One of the best posts I have read so far on BN. I feel encouraged to tackle the daily challenges of my personal life and achieve the goals I set out for myself. To add to your quotes, one of my favourites is: “No thing great is created suddenly, any more than a bunch of grapes or a fig. If you tell me that you desire a fig, I answer you that there must be time. Let it first blossom, then bear fruit, then ripen.” -Epictetus

  • Iyke November 11, 2013 at 1:17 pm

    Good write up Theresa!
    To add to the reason of FEAR is another factor called, the ‘Diffusion of Responsibility’ ..whereby an individual expects or assumes that another individual has or would be taking responsibility for an action that requires someone’s attention.It’s psychological so to say.
    Having said that,in life we often need a light…another hand of humanity that gifts us inspiration…motivation and encouragement to seek our best selves…help that makes it possible to move beyond complacency and fear…find a better way.
    Folks, I encourage you to be the hand to others you wish for…or have experience from the kindness of others… Be the difference in someone else’s life… Be a human is after all the point of life…it’s the reason we’re here people…less we forget!

  • Comedian stes gideon November 11, 2013 at 1:34 pm


  • frances November 11, 2013 at 1:40 pm

    Courage is being scared to death..but saddling up anyway.-words that resound deep and true.
    Thanks for sharing.

  • efe November 11, 2013 at 2:02 pm

    Am greatly encouraged by this write up,Words for thought.
    Deep words l must say that needs to be fed and acted on.
    F.E.A.R- False Evidence appearing Real

  • yinka November 11, 2013 at 2:14 pm

    Very deep article..thanks Theresa

  • Vee November 11, 2013 at 2:33 pm

    “……we can make a difference no matter how ordinary and powerless we are. You don’t have to be old enough, rich enough, smart enough or ‘connected’ enough. Don’t let your fears hold you back from doing the right thing. If you are really determined and persistent enough, with the help of God, you can achieve extraordinary feats.”

    God bless you for this write-up. I believe that ‘we are part of the change we seek’. This article is soo encouraging! Love it.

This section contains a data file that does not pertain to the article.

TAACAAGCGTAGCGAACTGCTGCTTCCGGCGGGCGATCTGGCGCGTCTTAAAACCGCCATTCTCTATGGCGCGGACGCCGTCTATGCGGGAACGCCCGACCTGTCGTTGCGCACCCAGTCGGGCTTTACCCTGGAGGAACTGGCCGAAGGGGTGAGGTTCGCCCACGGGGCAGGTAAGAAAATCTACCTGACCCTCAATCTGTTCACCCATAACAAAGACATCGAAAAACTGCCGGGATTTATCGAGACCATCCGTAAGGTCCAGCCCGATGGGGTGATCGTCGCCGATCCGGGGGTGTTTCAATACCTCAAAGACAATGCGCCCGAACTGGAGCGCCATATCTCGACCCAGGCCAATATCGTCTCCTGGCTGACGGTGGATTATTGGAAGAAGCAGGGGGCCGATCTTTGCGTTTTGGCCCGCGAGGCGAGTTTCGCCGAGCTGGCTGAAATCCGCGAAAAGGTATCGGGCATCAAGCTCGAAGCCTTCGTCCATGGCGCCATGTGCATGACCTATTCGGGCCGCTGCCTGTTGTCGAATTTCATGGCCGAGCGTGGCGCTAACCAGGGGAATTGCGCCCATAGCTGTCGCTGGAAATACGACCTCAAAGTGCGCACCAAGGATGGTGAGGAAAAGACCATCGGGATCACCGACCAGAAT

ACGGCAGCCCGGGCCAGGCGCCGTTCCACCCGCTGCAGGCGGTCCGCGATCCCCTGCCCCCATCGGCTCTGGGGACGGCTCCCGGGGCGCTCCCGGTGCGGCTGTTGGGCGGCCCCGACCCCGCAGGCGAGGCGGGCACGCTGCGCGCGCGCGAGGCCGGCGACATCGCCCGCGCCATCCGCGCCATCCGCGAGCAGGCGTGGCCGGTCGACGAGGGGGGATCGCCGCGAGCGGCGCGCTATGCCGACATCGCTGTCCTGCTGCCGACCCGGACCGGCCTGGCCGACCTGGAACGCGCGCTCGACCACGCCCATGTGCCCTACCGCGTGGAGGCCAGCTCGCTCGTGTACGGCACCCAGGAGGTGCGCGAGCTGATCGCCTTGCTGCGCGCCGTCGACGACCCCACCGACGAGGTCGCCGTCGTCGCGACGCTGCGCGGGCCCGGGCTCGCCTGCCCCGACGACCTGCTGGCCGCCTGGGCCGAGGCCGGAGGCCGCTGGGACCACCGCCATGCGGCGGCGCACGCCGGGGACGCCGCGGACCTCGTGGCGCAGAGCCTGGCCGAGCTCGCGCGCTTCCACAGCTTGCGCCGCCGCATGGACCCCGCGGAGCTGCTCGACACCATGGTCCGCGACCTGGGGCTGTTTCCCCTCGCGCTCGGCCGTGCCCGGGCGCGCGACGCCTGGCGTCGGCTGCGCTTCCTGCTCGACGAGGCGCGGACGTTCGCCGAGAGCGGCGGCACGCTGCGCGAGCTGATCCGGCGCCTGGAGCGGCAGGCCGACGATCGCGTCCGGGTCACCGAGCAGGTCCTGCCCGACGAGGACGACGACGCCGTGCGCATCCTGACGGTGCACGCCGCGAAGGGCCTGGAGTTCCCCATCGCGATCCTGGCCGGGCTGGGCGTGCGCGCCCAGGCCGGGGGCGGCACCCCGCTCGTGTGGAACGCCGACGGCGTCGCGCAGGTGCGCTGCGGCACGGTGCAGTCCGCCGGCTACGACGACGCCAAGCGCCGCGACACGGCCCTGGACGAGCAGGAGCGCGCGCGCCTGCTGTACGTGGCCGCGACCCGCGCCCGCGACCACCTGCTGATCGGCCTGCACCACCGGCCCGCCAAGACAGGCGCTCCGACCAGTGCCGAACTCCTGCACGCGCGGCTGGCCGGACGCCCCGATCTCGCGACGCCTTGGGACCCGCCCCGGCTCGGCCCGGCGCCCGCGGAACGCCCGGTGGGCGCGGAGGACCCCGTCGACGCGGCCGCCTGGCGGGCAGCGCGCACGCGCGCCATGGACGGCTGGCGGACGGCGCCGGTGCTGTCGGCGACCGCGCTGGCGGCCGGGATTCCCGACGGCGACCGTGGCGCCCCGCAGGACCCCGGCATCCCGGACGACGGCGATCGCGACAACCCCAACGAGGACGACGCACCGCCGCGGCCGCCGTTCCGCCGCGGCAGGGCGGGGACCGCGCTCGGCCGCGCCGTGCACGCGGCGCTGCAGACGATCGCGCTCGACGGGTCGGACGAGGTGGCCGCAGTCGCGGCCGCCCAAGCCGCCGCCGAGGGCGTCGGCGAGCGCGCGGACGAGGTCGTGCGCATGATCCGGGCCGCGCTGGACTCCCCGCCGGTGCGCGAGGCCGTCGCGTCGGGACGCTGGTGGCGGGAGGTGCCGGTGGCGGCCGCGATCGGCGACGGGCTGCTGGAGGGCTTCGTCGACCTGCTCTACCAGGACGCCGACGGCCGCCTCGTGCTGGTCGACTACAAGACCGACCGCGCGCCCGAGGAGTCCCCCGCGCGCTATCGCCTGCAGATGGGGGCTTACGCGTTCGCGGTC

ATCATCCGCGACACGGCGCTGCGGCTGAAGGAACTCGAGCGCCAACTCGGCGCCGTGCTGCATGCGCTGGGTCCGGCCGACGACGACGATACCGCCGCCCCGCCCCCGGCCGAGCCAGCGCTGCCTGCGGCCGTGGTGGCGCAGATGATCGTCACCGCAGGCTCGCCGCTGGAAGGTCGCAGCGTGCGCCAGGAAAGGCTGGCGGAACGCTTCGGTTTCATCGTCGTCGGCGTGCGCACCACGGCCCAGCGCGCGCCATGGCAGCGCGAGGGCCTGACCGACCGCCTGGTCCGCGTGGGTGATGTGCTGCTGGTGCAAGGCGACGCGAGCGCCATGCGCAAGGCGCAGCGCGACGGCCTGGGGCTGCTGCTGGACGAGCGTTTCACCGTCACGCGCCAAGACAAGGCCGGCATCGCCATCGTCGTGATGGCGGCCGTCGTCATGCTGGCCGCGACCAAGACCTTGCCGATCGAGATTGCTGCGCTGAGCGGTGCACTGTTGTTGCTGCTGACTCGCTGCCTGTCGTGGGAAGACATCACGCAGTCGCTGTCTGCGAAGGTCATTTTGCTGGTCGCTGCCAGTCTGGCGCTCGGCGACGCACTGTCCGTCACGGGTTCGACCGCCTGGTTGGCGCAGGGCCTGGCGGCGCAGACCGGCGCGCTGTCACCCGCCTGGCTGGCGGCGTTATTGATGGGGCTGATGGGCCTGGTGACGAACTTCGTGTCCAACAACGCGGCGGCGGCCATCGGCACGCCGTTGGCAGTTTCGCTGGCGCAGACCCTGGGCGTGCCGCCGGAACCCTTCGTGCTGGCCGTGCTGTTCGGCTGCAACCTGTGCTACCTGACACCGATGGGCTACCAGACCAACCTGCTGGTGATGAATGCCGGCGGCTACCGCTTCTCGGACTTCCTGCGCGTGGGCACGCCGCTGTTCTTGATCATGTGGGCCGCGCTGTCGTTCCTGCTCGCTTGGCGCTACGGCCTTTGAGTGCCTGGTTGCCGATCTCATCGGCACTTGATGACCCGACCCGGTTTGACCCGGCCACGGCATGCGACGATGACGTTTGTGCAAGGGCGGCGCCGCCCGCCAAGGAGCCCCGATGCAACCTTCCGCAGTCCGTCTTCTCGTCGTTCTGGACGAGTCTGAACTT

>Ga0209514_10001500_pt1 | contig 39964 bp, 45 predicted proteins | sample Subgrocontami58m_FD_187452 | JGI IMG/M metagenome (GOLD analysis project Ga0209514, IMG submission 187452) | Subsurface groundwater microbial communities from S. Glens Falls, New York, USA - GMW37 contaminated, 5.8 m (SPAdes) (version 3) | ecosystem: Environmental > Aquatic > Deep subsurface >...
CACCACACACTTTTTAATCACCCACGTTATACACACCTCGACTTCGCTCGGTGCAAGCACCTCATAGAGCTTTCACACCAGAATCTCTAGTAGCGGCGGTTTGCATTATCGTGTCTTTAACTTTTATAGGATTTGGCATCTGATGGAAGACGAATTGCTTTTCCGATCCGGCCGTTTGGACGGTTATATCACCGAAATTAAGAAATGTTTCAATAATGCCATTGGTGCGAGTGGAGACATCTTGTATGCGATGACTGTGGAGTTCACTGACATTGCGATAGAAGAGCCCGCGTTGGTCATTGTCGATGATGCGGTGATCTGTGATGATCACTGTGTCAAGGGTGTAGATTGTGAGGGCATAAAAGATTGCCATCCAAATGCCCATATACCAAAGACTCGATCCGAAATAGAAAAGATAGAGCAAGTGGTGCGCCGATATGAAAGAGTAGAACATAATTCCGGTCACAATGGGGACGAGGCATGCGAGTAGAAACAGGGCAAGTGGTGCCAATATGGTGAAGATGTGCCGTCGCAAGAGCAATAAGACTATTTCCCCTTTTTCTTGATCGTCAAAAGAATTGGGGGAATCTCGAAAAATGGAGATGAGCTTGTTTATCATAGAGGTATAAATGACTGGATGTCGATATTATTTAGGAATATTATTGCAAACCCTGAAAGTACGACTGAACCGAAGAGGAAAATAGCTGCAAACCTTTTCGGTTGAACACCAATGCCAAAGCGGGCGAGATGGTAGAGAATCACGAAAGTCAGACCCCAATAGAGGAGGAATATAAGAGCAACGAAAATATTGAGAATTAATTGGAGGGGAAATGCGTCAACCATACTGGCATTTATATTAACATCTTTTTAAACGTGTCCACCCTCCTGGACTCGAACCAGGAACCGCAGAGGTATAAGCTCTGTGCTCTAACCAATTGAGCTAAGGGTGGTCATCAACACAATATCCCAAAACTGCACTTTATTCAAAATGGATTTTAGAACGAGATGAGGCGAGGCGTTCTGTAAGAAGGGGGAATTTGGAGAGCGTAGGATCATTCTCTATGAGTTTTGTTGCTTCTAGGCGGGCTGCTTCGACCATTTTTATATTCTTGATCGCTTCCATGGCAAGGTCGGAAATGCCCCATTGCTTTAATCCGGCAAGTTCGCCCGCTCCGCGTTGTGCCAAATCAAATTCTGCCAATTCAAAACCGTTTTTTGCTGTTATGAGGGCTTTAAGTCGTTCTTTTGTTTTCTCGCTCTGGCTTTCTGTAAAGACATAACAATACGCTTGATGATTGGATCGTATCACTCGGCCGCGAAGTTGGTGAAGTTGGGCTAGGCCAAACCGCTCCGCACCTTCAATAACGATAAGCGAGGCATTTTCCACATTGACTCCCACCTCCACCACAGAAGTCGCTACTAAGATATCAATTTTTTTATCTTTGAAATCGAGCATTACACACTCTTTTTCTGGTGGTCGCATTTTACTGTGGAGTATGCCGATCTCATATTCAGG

• Ife Love November 11, 2013 at 2:44 pm

    Quite a lot of truth in your write up. We all are guilty of this; at one time or the other.A yoruba proverb says: ”If we close our eyes for the bad to pass, We wouldn’t know when the good will pass us by too”…If we all wait for someone to take an action or fix something, we may end up being a victim of that thing/situation and wish we had at least done or tried to do something when we could and should have….

  • Queen of Everything November 11, 2013 at 3:37 pm

    it is up to all of us to be the change we want to see…
    Mahatma Gandhi I had to come back lol…

  • tbn November 11, 2013 at 3:43 pm

    Good write up. Correction though, Nelson Mandela is a lawyer and worked as a lawyer/activist against the colonial powers and apathied till he was arrested.

    • Theresa Omoronyia November 11, 2013 at 5:44 pm

      Thanks tbn, but I wrote that based on the biography of
      Nelson Mandela on his website: It states that
      he did not graduate from the University of the Witwatersrand as a
      lawyer, but left in 1948 because “by his own admission he was a
      poor student”. He later went on to obtain a diploma in Law with
      which he started practicing law in 1952. However he was an activist
      even before then. According to his biography website, he became
      politically involved in 1942. So basically he started activism even
      before he became a lawyer. Thanks

  • Bobosteke & Lara Bian November 11, 2013 at 5:18 pm

    may i say how humbled i am by your piece and by the fact that you put your money where your mouth is

  • Leah November 11, 2013 at 6:22 pm

    All that is necessary for the triumph of evil is that good men do nothing – Edmund Burke.
    Nice piece Theresa.

  • MyView November 11, 2013 at 8:05 pm

    “Bystander Effect”. Good write up.

  • Ekwitosi November 11, 2013 at 9:19 pm

    Apathy is lethal! Change has to come from within each and
    everyone of us. One day all these atrocities will come very close
    to home to a relative or friend and then we are able to match names
    and faces which will make the hurt more real! Well written article,
    very articulate.

  • Fabulous Dee November 12, 2013 at 11:14 am

    Most touching piece i have read in BN. There is a winner in everyone of us and he needs to be awakened and be the solution he really is cos the time is short.

  • Rox November 12, 2013 at 11:47 am

    hhmmm am guilty…. great piece

  • Grown Woman November 12, 2013 at 12:38 pm

    wow im really smitten by this piece,thanx for the wonderful
    message, we will surel spread the word around and be more fearless
    to situations.

  • jinkelele November 12, 2013 at 1:21 pm

    Theresa, thank you. Cos I ask myself why its difficult to
    do good when you are standing alone. I wonder if the voices to save
    those boys were loud enough and large enough it could have changed.
    Maybe they just needed one person to speak out. God may I have
    something greater than fear when its my time to stand up

  • Adefesobi November 13, 2013 at 12:07 am

    Thank you Theresa 🙂